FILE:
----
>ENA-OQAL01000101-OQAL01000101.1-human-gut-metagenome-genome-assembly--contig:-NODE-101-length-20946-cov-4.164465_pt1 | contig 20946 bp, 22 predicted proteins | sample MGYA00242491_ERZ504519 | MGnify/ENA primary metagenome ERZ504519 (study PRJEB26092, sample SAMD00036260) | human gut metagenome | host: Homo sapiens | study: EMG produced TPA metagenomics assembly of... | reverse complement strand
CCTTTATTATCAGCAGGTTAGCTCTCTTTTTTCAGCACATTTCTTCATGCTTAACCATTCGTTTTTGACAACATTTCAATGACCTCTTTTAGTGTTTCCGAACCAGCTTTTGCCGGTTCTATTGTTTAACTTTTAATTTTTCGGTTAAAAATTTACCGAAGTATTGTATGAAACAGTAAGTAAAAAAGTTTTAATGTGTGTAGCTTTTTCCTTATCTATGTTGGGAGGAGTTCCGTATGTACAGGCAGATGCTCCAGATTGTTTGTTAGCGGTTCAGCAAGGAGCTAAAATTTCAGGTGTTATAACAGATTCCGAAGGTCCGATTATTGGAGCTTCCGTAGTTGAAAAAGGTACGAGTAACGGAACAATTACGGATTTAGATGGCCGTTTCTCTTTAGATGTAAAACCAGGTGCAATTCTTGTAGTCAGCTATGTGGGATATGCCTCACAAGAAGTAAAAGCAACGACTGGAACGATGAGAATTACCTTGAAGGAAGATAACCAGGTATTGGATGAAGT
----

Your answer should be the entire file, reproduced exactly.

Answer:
>ENA-OQAL01000101-OQAL01000101.1-human-gut-metagenome-genome-assembly--contig:-NODE-101-length-20946-cov-4.164465_pt1 | contig 20946 bp, 22 predicted proteins | sample MGYA00242491_ERZ504519 | MGnify/ENA primary metagenome ERZ504519 (study PRJEB26092, sample SAMD00036260) | human gut metagenome | host: Homo sapiens | study: EMG produced TPA metagenomics assembly of... | reverse complement strand
CCTTTATTATCAGCAGGTTAGCTCTCTTTTTTCAGCACATTTCTTCATGCTTAACCATTCGTTTTTGACAACATTTCAATGACCTCTTTTAGTGTTTCCGAACCAGCTTTTGCCGGTTCTATTGTTTAACTTTTAATTTTTCGGTTAAAAATTTACCGAAGTATTGTATGAAACAGTAAGTAAAAAAGTTTTAATGTGTGTAGCTTTTTCCTTATCTATGTTGGGAGGAGTTCCGTATGTACAGGCAGATGCTCCAGATTGTTTGTTAGCGGTTCAGCAAGGAGCTAAAATTTCAGGTGTTATAACAGATTCCGAAGGTCCGATTATTGGAGCTTCCGTAGTTGAAAAAGGTACGAGTAACGGAACAATTACGGATTTAGATGGCCGTTTCTCTTTAGATGTAAAACCAGGTGCAATTCTTGTAGTCAGCTATGTGGGATATGCCTCACAAGAAGTAAAAGCAACGACTGGAACGATGAGAATTACCTTGAAGGAAGATAACCAGGTATTGGATGAAGT